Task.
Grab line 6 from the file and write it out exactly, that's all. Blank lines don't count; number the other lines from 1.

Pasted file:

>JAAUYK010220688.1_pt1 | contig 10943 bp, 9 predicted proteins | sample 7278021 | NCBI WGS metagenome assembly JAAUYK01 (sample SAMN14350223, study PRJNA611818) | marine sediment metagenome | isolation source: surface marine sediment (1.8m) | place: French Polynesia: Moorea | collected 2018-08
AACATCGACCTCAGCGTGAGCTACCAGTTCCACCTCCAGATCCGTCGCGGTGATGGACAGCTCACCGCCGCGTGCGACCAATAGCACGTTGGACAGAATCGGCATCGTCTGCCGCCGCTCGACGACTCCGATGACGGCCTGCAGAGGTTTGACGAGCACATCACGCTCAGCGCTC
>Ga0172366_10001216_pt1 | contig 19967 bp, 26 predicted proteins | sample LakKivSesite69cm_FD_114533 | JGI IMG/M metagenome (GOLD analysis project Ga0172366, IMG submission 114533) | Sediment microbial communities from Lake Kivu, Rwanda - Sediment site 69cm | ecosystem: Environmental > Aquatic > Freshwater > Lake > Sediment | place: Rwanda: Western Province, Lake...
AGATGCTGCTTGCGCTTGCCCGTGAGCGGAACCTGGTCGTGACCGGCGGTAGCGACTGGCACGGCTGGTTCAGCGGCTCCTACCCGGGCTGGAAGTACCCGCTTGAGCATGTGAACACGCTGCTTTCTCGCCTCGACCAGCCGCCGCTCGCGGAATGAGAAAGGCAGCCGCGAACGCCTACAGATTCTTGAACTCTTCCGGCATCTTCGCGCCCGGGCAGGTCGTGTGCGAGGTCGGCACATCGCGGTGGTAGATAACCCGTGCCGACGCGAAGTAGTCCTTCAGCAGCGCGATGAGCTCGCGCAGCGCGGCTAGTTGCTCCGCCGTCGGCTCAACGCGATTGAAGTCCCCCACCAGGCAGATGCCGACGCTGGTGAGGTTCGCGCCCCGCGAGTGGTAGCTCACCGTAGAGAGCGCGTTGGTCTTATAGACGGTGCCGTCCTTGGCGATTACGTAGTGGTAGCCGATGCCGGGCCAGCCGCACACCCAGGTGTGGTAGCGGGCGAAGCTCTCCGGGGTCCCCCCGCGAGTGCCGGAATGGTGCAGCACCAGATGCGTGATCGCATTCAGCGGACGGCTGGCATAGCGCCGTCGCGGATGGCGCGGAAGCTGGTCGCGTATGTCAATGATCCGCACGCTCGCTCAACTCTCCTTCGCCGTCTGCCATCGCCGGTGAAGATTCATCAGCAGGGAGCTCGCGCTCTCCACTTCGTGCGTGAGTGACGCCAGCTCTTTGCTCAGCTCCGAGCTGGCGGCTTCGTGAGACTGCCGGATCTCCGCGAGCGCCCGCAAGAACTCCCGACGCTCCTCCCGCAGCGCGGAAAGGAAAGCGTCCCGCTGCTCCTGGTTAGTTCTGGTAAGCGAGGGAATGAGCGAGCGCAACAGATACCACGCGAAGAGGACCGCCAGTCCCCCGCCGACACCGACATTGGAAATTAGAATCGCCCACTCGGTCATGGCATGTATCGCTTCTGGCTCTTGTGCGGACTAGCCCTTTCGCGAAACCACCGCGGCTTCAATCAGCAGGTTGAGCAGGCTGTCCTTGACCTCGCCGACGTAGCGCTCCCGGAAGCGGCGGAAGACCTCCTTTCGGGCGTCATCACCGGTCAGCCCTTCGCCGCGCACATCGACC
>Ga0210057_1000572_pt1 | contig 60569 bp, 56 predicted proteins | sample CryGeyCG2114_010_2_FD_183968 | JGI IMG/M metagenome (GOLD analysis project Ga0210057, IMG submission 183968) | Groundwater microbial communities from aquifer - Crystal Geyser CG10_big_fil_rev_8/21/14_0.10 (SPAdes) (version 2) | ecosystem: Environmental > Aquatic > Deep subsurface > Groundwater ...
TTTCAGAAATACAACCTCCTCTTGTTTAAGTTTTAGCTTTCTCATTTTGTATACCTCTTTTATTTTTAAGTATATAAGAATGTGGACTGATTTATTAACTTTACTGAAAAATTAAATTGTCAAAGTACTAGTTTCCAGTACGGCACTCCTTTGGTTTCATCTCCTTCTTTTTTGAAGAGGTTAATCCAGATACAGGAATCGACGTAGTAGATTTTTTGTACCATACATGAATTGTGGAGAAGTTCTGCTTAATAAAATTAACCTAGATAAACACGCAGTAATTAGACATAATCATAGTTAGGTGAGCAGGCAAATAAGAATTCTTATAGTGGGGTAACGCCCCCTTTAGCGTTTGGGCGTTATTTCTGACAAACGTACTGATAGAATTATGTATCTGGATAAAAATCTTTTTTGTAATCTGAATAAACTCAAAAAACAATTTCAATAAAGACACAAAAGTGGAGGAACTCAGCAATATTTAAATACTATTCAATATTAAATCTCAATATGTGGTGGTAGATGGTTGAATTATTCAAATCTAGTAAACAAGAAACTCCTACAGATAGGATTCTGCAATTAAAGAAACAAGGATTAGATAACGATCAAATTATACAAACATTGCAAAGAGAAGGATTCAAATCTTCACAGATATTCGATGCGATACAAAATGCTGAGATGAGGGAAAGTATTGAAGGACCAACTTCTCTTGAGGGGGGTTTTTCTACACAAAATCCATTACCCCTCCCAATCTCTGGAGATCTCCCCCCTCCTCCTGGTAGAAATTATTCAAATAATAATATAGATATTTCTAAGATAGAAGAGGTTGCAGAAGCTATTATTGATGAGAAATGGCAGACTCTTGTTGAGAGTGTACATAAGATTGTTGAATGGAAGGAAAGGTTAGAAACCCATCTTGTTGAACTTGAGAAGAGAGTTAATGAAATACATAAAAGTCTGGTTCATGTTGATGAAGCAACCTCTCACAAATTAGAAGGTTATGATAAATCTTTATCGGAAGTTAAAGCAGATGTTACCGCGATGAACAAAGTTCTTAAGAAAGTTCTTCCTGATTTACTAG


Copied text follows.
TTTCAGAAATACAACCTCCTCTTGTTTAAGTTTTAGCTTTCTCATTTTGTATACCTCTTTTATTTTTAAGTATATAAGAATGTGGACTGATTTATTAACTTTACTGAAAAATTAAATTGTCAAAGTACTAGTTTCCAGTACGGCACTCCTTTGGTTTCATCTCCTTCTTTTTTGAAGAGGTTAATCCAGATACAGGAATCGACGTAGTAGATTTTTTGTACCATACATGAATTGTGGAGAAGTTCTGCTTAATAAAATTAACCTAGATAAACACGCAGTAATTAGACATAATCATAGTTAGGTGAGCAGGCAAATAAGAATTCTTATAGTGGGGTAACGCCCCCTTTAGCGTTTGGGCGTTATTTCTGACAAACGTACTGATAGAATTATGTATCTGGATAAAAATCTTTTTTGTAATCTGAATAAACTCAAAAAACAATTTCAATAAAGACACAAAAGTGGAGGAACTCAGCAATATTTAAATACTATTCAATATTAAATCTCAATATGTGGTGGTAGATGGTTGAATTATTCAAATCTAGTAAACAAGAAACTCCTACAGATAGGATTCTGCAATTAAAGAAACAAGGATTAGATAACGATCAAATTATACAAACATTGCAAAGAGAAGGATTCAAATCTTCACAGATATTCGATGCGATACAAAATGCTGAGATGAGGGAAAGTATTGAAGGACCAACTTCTCTTGAGGGGGGTTTTTCTACACAAAATCCATTACCCCTCCCAATCTCTGGAGATCTCCCCCCTCCTCCTGGTAGAAATTATTCAAATAATAATATAGATATTTCTAAGATAGAAGAGGTTGCAGAAGCTATTATTGATGAGAAATGGCAGACTCTTGTTGAGAGTGTACATAAGATTGTTGAATGGAAGGAAAGGTTAGAAACCCATCTTGTTGAACTTGAGAAGAGAGTTAATGAAATACATAAAAGTCTGGTTCATGTTGATGAAGCAACCTCTCACAAATTAGAAGGTTATGATAAATCTTTATCGGAAGTTAAAGCAGATGTTACCGCGATGAACAAAGTTCTTAAGAAAGTTCTTCCTGATTTACTAG